...a weekly opinion post discussing various topics of interest. Whether it's a personal interest, anecdote, or a commentary on another op-ed published by other media sites, I intend "Consider This" to be another opinion to be considered. 

            In less than two decades, our country has seen a major attack on the mainland by external, terrorist agents. Conflicts, natural disasters, recessions, recovery, and elections. We have seen this happen on our televisions, heard it on the radio, and shared it on our computers and smart phones. The country elected its first African American President, and nearly half the country call Barack Obama the best President in their lifetimes (according to a Pew Research report earlier this year).
            While voter turnout has not been higher than half of the eligible voters in the country, at least since the early 1900s, even during a presidential election year, the 2018 midterm elections are the first which have approached that level or participation since the 1966 midterms - 49 percent of the population then, and again this year. Over 100 million voters turned out to cast ballots, many braving the elements in order to perform that civic duty. Outside of a presidential election year, this is the highest number of participants, ever, and even matches some of the presidential campaign years.
            With this election, a message was sent. More women ran for - and were voted into - offices at all levels, especially at the state and national levels. Exit polls show a 44 percent approval rating for the current administration, with 55 percent firmly disapproving of the job President Trump is doing. And the results of the election reflect that disapproval of not only the Executive Branch, but the Republican Party is also put on notice. The Democrats took over the House of Representatives, claiming 29 seats in Congress, putting them back in the majority by 24 members over the GOP. The Senate remains in the hands of the Republicans, however, as they gain 2 seats in the other branch of the Legislature.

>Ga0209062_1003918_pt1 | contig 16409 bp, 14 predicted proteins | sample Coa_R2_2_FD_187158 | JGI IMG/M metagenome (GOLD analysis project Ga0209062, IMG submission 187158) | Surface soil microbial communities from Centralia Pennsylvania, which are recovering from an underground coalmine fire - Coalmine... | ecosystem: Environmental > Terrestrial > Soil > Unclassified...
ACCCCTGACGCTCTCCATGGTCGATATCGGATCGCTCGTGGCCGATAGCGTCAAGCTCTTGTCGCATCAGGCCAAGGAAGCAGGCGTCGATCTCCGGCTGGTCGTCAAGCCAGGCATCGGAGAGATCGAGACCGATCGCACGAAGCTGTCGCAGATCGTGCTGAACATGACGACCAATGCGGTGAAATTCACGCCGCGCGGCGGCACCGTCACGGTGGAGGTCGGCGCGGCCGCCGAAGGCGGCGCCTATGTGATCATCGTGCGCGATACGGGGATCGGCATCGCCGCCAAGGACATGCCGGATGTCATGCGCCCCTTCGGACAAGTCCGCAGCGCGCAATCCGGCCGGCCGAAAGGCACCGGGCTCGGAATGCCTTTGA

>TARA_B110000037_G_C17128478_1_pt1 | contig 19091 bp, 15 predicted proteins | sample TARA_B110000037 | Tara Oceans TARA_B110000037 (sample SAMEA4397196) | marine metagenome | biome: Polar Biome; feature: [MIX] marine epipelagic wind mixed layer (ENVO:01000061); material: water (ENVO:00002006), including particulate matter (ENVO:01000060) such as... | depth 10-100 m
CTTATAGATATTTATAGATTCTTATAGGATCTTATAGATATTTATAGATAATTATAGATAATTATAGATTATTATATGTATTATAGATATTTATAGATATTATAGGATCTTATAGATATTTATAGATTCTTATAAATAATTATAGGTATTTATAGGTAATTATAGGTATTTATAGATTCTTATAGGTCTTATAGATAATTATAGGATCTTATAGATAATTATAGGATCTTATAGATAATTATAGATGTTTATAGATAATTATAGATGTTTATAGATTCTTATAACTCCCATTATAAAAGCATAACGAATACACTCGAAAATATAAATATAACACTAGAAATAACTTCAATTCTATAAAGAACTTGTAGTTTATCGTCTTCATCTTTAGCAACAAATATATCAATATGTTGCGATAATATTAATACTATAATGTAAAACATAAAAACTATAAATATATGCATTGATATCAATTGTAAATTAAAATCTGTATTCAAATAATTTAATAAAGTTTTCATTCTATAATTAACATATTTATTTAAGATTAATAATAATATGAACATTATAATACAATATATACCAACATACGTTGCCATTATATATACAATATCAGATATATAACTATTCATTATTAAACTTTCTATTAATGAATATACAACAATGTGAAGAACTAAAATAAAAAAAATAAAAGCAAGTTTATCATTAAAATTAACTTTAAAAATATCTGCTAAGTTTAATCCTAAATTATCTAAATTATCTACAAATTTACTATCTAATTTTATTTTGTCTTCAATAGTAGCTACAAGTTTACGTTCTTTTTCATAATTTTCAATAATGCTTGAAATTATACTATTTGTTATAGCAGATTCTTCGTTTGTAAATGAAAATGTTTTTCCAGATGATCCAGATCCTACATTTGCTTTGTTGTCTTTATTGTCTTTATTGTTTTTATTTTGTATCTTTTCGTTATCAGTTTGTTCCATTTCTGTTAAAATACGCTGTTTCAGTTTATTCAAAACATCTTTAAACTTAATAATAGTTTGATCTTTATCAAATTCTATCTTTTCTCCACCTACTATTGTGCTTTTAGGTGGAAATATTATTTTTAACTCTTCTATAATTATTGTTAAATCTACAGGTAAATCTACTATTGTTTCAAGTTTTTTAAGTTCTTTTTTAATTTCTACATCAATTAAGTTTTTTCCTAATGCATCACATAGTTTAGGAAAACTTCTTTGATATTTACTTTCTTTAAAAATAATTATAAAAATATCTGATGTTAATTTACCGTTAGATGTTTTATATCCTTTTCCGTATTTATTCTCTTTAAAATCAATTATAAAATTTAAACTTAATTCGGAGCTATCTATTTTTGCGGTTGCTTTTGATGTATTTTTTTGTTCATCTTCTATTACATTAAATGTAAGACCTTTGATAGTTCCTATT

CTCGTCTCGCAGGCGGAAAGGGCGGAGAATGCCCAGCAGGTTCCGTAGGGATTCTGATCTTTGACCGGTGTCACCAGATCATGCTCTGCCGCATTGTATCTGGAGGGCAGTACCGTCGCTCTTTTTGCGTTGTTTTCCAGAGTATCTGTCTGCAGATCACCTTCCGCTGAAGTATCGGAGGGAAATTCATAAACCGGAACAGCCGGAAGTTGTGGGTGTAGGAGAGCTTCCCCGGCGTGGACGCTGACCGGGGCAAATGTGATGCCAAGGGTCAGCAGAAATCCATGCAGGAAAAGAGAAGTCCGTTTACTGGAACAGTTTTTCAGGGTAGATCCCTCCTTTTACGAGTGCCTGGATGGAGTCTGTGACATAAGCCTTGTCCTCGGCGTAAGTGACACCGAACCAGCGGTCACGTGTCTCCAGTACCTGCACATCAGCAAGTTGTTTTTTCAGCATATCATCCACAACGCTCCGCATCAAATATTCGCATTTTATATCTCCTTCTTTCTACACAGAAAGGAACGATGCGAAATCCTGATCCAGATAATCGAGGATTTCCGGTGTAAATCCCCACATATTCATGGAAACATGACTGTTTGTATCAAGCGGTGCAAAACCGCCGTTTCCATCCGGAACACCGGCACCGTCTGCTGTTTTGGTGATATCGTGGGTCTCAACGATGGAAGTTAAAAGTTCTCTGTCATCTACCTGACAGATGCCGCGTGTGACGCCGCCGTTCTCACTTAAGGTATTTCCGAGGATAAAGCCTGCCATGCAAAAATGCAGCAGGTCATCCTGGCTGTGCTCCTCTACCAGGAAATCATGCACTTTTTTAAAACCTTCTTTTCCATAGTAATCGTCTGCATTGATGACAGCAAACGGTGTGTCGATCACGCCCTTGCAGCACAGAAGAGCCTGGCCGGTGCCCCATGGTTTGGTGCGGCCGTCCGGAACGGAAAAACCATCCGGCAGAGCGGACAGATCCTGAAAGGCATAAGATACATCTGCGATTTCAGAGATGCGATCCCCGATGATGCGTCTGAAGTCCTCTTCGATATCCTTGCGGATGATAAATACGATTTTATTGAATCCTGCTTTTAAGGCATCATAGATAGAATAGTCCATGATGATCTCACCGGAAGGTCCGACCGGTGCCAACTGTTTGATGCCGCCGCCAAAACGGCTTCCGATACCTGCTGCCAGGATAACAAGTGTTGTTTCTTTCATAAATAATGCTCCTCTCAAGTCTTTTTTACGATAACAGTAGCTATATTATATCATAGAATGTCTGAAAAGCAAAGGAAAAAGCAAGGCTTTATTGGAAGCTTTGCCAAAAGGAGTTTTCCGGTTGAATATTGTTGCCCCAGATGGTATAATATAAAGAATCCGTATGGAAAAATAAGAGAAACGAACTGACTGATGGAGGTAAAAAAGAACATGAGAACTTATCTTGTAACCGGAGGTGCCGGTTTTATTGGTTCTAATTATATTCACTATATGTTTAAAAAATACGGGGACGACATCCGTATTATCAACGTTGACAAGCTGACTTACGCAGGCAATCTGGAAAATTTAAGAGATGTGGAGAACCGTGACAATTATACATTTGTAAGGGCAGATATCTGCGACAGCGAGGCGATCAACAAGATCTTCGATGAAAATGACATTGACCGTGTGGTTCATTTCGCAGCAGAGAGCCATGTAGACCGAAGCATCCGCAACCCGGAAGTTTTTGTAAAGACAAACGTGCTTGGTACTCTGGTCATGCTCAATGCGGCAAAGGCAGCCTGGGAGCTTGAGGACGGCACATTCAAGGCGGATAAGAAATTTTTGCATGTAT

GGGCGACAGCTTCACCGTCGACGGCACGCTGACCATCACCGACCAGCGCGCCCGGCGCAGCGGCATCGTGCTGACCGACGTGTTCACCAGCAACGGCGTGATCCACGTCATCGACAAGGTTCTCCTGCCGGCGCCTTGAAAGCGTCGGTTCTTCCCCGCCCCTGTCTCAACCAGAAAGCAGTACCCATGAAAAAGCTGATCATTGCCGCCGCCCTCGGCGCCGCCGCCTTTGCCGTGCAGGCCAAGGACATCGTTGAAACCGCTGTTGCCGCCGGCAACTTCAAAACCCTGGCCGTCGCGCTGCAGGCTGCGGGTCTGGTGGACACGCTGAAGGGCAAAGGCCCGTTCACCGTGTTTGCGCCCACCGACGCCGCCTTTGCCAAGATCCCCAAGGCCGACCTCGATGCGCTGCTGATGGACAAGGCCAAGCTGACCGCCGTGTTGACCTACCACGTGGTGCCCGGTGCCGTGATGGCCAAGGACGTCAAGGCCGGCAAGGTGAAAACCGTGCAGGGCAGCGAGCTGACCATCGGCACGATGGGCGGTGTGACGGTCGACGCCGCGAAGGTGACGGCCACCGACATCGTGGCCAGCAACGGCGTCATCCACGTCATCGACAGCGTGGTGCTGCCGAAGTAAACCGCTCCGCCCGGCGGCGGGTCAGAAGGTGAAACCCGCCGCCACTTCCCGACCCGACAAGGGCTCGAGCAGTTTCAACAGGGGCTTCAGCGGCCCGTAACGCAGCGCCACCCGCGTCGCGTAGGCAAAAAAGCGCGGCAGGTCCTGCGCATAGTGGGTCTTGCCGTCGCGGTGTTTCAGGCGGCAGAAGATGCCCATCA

At the state level, the Democrats gained 7 governors' seats, and the Republicans lost 6 so far - there are still some states which are going through counts and recounts to confirm the winner. Narrowing down to the local level here, the one election which might still be in contention is between incumbent State Senator Tomlinson and Tina Davis. Only 100 votes separate the two, and while many - including Tomlinson - are declaring the win, a final tally is still in the works at the county seat, along with absentee and provisional ballots which have yet to be tallied.
           
Consider This:

            After the 2016 election, the GOP had control of all three branches of the federal government, and the Democratic Party spent the next two years trying to get the power back. #TurnItBlue was the popular hashtag on social media, and with the results after this week's election, the tide is turning. The country is still divided, still dealing with the violence and disputes across the aisle and across the nation, but this turn out, and the results, mean the People are waking up. Change is gradual when it comes to politics and the government, and it will always fluctuate with the ebb and flow of the People and the popular trends of the time.
            Overall, there is a gradual, progressive attitude permeating the People, and is the foundation of the #TurnItBlue movement taking root. Just as the Tea Party Movement pushed for a return to the foundations the country was created with, the progressive ideals brought to light with the Bernie Sanders campaign in 2016, and the apparent mobilization of the next generation of citizens - Millennials, Gen X/Y, and whatever other monikers they go by - is certainly a contributor to the voter turn-out this year. If this trend is any indication, the next two years - as well as the next presidential election - are going to be very interesting.


Consider This - My Mistake

I made a mistake. For over three years, I have considered, and thought, and reflected on how I got to where I am now...